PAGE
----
Graduation Year


Document Type

Campus Only Senior Thesis

Degree Name

Bachelor of Arts



Reader 1

Kimberly Drake

Rights Information

© 2013 Gavin M. Odabashian


The pervasiveness of sexual violence on college campuses poses a significant problem for students and administrations that seek to promote healthy, safe, and equitable access to higher education. Although federal legislation under Title IX prohibits sexual violence as a form of gender discrimination, cultural climates that promote sexual violence—or rape cultures - continue to inform student experiences on college campuses. This thesis roots the discourse on campus sexual violence in the specific localized context at Scripps College. As a women’s college situated in a small, interconnected consortium of co-ed liberal arts colleges, the case of Scripps College raises critical questions about the ways in which gender and sexism play out on women’s bodies, and influence students’ experiences with embodiment on campus. In this thesis, I present a feminist analysis of the current institutional policies that address sexual violence on campus, in addition to the perspectives of eight student activists currently involved in gender justice work at Scripps College. Due to the fact that each of the Claremont Colleges, including Scripps, is currently in the process of re-evaluating their policies and grievance procedures that address sexual violence on campus, now is a key time to reflect on the past, present, and future of the Claremont Colleges and the role that these institutions play in either deconstructing or reinforcing patriarchal structures of power.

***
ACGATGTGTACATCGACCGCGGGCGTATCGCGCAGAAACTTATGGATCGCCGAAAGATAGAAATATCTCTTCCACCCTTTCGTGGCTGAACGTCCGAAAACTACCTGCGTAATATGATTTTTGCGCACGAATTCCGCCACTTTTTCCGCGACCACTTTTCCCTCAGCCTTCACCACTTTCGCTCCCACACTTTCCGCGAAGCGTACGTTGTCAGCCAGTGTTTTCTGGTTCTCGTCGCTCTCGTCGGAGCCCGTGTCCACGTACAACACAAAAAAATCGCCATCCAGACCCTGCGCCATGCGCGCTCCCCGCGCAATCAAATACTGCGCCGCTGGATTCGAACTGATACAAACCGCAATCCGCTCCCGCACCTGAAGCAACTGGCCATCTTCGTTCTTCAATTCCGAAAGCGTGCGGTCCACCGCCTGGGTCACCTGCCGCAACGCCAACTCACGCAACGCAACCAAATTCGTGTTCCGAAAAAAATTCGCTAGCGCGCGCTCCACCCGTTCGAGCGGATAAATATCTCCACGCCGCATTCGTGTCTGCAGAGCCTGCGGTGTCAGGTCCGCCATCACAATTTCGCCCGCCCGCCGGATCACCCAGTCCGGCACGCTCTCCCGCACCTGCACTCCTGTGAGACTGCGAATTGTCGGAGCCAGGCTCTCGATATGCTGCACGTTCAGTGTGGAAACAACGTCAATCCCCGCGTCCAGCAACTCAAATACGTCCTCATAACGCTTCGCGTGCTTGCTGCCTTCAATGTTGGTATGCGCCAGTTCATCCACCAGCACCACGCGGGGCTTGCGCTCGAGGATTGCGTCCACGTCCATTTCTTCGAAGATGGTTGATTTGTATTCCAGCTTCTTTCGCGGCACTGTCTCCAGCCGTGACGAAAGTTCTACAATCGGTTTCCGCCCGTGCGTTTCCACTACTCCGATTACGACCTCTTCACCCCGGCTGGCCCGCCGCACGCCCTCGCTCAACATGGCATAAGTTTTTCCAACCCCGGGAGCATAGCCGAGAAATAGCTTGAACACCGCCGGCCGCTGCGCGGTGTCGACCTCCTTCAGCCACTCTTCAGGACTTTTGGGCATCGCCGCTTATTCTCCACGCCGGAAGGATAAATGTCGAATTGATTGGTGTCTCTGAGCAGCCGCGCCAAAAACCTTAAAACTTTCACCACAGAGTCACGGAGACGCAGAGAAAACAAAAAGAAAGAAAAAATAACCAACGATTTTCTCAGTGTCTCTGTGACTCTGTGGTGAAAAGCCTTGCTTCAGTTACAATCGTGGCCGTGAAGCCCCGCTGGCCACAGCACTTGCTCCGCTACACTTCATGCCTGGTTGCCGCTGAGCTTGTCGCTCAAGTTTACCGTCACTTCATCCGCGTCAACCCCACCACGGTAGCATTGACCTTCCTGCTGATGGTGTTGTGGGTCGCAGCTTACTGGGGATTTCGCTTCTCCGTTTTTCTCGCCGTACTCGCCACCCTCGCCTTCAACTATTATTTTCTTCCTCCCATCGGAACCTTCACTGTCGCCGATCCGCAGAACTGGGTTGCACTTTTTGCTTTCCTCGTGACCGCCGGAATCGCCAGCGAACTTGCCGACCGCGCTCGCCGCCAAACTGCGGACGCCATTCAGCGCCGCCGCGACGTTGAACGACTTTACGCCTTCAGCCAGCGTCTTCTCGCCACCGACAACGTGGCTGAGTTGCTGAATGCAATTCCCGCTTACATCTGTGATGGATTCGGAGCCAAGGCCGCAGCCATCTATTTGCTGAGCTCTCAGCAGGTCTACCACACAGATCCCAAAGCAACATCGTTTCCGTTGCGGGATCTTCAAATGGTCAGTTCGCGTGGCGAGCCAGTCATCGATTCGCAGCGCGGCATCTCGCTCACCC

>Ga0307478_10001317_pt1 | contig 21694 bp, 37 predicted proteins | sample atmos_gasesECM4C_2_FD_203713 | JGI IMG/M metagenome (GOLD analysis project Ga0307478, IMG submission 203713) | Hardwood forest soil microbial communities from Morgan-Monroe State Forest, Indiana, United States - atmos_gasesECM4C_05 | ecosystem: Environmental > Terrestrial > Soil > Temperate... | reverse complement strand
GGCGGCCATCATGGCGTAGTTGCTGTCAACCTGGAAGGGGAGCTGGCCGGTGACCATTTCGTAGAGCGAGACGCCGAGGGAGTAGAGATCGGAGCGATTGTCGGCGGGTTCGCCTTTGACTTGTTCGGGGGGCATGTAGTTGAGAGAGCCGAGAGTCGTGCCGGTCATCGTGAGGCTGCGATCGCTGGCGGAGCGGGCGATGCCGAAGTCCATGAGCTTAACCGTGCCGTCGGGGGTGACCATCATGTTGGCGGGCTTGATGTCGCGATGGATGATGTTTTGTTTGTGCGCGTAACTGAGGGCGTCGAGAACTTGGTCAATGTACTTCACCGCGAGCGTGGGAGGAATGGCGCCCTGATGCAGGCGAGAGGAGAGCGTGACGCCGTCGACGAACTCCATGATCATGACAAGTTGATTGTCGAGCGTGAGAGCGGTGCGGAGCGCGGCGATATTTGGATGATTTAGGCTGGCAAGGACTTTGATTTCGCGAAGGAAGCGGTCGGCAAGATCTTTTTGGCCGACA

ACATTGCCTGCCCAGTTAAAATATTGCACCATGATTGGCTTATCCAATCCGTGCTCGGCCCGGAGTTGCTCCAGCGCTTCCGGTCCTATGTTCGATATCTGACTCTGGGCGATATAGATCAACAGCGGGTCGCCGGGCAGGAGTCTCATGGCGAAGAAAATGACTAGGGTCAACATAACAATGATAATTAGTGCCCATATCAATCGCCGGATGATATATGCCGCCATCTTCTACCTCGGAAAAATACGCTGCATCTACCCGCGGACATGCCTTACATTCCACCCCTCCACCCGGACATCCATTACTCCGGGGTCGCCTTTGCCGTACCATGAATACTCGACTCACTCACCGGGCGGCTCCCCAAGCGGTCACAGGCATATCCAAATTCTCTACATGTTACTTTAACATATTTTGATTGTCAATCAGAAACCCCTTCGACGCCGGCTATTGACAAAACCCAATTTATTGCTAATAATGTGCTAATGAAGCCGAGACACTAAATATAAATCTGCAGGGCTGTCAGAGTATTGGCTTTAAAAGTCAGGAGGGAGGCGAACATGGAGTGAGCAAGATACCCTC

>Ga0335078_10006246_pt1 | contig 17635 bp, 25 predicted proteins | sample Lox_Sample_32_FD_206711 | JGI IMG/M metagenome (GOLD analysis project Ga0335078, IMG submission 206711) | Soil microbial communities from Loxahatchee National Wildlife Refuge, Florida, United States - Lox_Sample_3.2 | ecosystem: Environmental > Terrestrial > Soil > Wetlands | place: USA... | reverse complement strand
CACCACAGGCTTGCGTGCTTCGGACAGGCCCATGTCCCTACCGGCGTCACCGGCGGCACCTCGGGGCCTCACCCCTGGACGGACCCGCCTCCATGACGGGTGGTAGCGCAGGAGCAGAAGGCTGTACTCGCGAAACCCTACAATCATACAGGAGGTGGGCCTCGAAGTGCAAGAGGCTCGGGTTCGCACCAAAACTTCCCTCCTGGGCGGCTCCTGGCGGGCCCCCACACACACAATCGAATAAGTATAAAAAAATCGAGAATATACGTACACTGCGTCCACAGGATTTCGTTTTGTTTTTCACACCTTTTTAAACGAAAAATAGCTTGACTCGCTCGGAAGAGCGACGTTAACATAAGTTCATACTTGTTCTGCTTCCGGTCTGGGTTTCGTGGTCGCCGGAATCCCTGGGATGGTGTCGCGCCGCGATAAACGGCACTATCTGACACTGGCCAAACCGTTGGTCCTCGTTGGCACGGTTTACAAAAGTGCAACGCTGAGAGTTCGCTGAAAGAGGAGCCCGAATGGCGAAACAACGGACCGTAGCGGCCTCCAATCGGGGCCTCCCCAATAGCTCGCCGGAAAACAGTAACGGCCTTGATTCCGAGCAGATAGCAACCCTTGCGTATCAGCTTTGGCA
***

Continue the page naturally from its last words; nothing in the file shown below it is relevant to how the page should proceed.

This thesis is restricted to the Claremont Colleges current faculty, students, and staff.